As evidenced by the behavior of GOF mutants with hydrophilic substitutions in the gate, wetting of the hydrophobic constriction in WT TbMscL poses a rate-limiting barrier to the opening transition. The LDT-MD protocol helped us to push the WT channel system over this barrier and observe the full opening transition. Mutants with strongly hydrophilized pores opened earlier, which was accompanied by unimpeded wetting. In WT TbMscL, this barrier allows for the existence of a silently expanded state which acts as an elastic element and buffers the membrane area allowing time for other low-threshold channels, such as MscS, to act. As such, MscL opens when extreme tension is acting on the channel for a sufficient amount of time when other means to alleviate hypoosmotic stress are exhausted. GOF mutations lower this barrier and result in the almost immediate opening of the pore.

The strongly asymmetric character of expansion implies that this silent transition will buffer the strain specifically in the outer leaflet of the membrane. The expansion of the outer leaflet will lead to the re-distribution of tension to the inner leaflet and therefore pulling more efficiently on the gate. This mechanism may leverage (reinforce) the effect of tension on the cytoplasmically located channel gate. The data also predicts the interplay between the silent MscL expansion and gating of the small-conductance mechanosensitive channel MscS, which is also characterized by the cytoplasmic position of its gate.

Data availability statement

The raw data supporting the conclusions of this article will be made available by the authors, without undue reservation.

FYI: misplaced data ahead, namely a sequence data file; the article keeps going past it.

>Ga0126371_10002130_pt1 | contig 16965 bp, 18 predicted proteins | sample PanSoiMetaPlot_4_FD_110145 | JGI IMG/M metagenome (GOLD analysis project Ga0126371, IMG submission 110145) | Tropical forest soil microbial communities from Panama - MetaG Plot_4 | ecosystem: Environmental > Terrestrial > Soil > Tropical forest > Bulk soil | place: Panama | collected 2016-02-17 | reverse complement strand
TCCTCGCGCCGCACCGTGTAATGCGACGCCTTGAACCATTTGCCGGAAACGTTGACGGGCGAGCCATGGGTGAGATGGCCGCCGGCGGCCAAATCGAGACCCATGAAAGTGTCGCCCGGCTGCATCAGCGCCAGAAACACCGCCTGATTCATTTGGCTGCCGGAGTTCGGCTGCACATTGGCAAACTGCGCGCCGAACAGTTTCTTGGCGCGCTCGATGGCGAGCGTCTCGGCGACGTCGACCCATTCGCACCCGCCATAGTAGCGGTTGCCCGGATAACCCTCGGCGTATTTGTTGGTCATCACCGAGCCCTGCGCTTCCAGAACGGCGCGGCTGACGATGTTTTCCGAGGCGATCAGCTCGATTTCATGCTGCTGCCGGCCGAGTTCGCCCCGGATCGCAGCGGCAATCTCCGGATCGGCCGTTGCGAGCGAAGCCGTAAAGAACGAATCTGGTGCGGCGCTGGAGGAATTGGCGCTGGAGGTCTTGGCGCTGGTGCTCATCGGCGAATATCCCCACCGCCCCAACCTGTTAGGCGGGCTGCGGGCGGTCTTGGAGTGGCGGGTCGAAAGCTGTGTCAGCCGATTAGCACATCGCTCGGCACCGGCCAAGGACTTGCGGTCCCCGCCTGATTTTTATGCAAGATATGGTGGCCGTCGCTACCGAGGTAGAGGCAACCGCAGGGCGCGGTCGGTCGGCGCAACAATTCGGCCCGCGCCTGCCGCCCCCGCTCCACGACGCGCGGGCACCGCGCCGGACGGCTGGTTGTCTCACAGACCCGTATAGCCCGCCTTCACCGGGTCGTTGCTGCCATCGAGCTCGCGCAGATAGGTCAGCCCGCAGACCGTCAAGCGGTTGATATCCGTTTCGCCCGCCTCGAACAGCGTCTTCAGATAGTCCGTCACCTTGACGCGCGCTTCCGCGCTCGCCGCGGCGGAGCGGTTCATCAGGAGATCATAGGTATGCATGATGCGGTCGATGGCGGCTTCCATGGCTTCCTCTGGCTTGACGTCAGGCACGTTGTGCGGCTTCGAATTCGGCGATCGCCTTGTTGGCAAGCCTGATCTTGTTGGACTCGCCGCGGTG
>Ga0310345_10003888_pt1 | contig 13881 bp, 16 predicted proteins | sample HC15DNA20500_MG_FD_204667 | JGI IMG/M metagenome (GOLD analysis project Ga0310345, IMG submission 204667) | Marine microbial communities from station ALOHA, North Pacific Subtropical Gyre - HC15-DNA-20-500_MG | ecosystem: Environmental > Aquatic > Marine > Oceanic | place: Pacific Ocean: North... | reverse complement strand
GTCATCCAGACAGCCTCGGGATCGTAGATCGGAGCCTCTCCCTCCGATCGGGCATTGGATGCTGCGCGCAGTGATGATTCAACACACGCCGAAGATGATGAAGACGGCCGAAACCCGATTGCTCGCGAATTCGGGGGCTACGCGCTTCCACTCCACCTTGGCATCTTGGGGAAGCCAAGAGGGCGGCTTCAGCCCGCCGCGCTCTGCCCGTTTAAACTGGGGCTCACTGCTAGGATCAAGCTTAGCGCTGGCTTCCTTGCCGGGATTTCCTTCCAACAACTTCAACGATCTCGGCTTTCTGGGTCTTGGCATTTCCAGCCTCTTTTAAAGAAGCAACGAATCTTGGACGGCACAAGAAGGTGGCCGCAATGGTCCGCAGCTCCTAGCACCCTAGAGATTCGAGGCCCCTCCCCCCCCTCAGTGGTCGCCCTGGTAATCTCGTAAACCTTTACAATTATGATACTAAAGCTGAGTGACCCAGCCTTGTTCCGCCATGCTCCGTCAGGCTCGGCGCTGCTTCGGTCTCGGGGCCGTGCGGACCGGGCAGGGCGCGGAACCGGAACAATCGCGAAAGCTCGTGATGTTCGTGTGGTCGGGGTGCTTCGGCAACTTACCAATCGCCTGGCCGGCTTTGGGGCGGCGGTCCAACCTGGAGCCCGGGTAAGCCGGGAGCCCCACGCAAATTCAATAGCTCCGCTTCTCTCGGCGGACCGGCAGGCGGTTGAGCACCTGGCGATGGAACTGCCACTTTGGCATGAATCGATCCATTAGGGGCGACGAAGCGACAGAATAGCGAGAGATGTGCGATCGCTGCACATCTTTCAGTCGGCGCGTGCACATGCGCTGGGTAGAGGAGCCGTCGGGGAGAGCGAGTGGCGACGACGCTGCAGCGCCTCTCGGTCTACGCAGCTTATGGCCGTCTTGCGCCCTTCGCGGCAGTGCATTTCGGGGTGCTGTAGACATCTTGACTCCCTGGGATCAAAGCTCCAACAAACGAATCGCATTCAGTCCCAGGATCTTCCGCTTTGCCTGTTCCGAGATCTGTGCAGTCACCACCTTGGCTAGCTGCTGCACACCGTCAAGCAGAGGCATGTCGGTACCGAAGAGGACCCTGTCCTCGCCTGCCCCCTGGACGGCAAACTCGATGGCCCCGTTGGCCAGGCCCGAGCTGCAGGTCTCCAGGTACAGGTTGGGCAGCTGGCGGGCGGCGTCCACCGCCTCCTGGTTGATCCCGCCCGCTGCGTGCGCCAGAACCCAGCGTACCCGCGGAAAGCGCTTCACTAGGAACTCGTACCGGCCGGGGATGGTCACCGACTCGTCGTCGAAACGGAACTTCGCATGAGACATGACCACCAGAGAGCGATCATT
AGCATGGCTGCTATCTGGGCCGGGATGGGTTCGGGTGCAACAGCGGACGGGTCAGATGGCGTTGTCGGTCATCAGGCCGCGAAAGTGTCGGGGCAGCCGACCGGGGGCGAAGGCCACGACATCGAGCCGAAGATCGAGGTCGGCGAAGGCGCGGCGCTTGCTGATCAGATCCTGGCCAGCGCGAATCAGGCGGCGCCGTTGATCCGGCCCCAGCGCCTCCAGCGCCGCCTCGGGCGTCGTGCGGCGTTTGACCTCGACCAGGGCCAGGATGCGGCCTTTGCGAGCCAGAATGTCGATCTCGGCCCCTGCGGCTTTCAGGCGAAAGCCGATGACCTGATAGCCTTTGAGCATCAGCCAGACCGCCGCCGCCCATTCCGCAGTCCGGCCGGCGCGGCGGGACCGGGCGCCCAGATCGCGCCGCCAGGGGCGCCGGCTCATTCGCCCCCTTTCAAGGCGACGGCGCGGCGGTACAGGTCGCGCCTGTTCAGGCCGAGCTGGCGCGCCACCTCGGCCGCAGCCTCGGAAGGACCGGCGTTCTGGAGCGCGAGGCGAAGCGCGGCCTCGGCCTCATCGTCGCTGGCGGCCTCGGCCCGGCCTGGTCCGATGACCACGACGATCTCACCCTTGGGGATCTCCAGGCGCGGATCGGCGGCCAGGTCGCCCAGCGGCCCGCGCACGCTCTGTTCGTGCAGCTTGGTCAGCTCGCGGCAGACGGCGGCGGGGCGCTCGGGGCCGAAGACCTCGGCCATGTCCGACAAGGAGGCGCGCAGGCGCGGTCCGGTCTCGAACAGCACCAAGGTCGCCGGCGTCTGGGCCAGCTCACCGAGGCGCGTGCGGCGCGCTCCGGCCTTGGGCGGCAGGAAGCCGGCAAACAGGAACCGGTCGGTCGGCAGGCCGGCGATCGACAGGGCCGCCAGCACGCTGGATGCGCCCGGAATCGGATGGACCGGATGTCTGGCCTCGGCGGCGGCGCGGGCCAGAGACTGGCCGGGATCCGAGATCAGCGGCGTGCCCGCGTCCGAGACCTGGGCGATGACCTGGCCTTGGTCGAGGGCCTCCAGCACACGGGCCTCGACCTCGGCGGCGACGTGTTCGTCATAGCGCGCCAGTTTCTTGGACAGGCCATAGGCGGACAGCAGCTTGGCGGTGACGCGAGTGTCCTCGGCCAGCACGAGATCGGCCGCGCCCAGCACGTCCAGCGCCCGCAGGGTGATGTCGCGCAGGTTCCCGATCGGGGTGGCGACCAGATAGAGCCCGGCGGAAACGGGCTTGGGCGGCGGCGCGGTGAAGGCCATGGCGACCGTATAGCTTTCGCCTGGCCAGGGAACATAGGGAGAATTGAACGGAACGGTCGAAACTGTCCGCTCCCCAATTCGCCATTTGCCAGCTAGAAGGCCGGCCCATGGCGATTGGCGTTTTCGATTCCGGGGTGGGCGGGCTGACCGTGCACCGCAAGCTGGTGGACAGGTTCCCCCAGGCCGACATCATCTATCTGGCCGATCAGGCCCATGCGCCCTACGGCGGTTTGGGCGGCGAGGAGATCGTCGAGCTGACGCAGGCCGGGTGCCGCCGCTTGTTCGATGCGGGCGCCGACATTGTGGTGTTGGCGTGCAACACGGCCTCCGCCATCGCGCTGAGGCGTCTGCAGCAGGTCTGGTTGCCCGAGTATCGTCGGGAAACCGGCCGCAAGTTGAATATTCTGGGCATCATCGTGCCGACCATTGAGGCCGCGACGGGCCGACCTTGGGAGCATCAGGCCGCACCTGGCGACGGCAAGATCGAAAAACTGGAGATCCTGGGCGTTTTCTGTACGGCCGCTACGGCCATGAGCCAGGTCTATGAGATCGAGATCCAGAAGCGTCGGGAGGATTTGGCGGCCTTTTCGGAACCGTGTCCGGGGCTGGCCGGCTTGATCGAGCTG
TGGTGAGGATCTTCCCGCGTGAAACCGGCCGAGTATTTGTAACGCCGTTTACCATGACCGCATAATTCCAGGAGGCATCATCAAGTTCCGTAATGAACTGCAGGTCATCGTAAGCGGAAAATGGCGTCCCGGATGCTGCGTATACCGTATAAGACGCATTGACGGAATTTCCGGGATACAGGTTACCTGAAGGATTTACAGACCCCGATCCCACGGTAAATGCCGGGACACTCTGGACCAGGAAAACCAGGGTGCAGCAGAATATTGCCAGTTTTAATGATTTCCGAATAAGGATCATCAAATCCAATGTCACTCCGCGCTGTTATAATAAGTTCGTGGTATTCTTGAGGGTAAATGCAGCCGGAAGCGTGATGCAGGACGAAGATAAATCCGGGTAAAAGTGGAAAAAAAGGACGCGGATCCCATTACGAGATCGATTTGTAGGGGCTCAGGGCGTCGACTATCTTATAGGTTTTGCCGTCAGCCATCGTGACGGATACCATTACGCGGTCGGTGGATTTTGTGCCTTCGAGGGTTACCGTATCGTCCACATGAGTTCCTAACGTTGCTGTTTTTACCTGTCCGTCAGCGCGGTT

Author contributions

AS and JV setup and carried out MD simulations. AS and JV performed data analysis and created figures. AA provided conductance analysis scripts. JV conceived the project and designed simulation studies with input from AS, AA, and SS. AS, AA, SS, and JV contributed to writing of paper, reviewed, and approved it in its final form. All authors contributed to the article and approved the submitted version.


SS was supported by National Institutes of Health grant R01AI135015. Computations were performed, in part, on the Vermont Advanced Computing Core supported in part by NSF Award No. OAC-1827314. This work used the Extreme Science and Engineering Discovery Environment (XSEDE), which is supported by National Science Foundation grant number ACI-1548562. XSEDE resources were provided at the San Diego Supercomputing Center (SDSC) Expanse system through allocation TG-BIO210110. JV and AS were supported by the National Science Foundation through Grant No. CHE-1944892.

Conflict of interest

The authors declare that the research was conducted in the absence of any commercial or financial relationships that could be construed as a potential conflict of interest.

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Supplementary material

The Supplementary Material for this article can be found online at:


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Keywords: mechanosensitive channel, molecular dynamics simulations, gating transition, helical tilt, pore hydration, MscL, membrane protein, gain-of-function

Citation: Sharma A, Anishkin A, Sukharev S and Vanegas JM (2023) Tight hydrophobic core and flexible helices yield MscL with a high tension gating threshold and a membrane area mechanical strain buffer. Front. Chem. 11:1159032. doi: 10.3389/fchem.2023.1159032

Received: 05 February 2023; Accepted: 08 May 2023;
Published: 24 May 2023.

Edited by:

Junmei Wang, University of Pittsburgh, United States

Reviewed by:

Jing Li, University of Mississippi, United States
Adolfo Poma, Polish Academy of Sciences, Poland

Copyright © 2023 Sharma, Anishkin, Sukharev and Vanegas. This is an open-access article distributed under the terms of the Creative Commons Attribution License (CC BY). The use, distribution or reproduction in other forums is permitted, provided the original author(s) and the copyright owner(s) are credited and that the original publication in this journal is cited, in accordance with accepted academic practice. No use, distribution or reproduction is permitted which does not comply with these terms.

*Correspondence: Juan M. Vanegas,

Present Address: Juan M. Vanegas, Department of Biochemistry and Biophysics, Oregon State University, Corvallis, OR, United States